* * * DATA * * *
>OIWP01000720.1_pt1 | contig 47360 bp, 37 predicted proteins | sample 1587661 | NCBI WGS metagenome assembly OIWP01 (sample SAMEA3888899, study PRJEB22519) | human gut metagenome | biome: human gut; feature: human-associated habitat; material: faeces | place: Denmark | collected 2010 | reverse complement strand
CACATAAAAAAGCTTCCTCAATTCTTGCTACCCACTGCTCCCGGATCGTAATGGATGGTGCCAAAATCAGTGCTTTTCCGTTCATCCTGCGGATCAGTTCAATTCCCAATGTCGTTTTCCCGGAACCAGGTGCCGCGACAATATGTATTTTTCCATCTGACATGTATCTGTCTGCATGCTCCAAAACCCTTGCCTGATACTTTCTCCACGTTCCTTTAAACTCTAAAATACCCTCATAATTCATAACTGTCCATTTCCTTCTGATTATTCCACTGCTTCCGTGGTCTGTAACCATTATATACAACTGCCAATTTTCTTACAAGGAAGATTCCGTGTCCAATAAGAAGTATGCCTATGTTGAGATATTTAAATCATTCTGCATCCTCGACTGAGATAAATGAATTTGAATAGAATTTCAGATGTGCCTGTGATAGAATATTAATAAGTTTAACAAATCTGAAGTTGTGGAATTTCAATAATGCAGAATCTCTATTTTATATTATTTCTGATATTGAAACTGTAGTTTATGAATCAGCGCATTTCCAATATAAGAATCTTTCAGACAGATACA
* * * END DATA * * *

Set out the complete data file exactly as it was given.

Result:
>OIWP01000720.1_pt1 | contig 47360 bp, 37 predicted proteins | sample 1587661 | NCBI WGS metagenome assembly OIWP01 (sample SAMEA3888899, study PRJEB22519) | human gut metagenome | biome: human gut; feature: human-associated habitat; material: faeces | place: Denmark | collected 2010 | reverse complement strand
CACATAAAAAAGCTTCCTCAATTCTTGCTACCCACTGCTCCCGGATCGTAATGGATGGTGCCAAAATCAGTGCTTTTCCGTTCATCCTGCGGATCAGTTCAATTCCCAATGTCGTTTTCCCGGAACCAGGTGCCGCGACAATATGTATTTTTCCATCTGACATGTATCTGTCTGCATGCTCCAAAACCCTTGCCTGATACTTTCTCCACGTTCCTTTAAACTCTAAAATACCCTCATAATTCATAACTGTCCATTTCCTTCTGATTATTCCACTGCTTCCGTGGTCTGTAACCATTATATACAACTGCCAATTTTCTTACAAGGAAGATTCCGTGTCCAATAAGAAGTATGCCTATGTTGAGATATTTAAATCATTCTGCATCCTCGACTGAGATAAATGAATTTGAATAGAATTTCAGATGTGCCTGTGATAGAATATTAATAAGTTTAACAAATCTGAAGTTGTGGAATTTCAATAATGCAGAATCTCTATTTTATATTATTTCTGATATTGAAACTGTAGTTTATGAATCAGCGCATTTCCAATATAAGAATCTTTCAGACAGATACA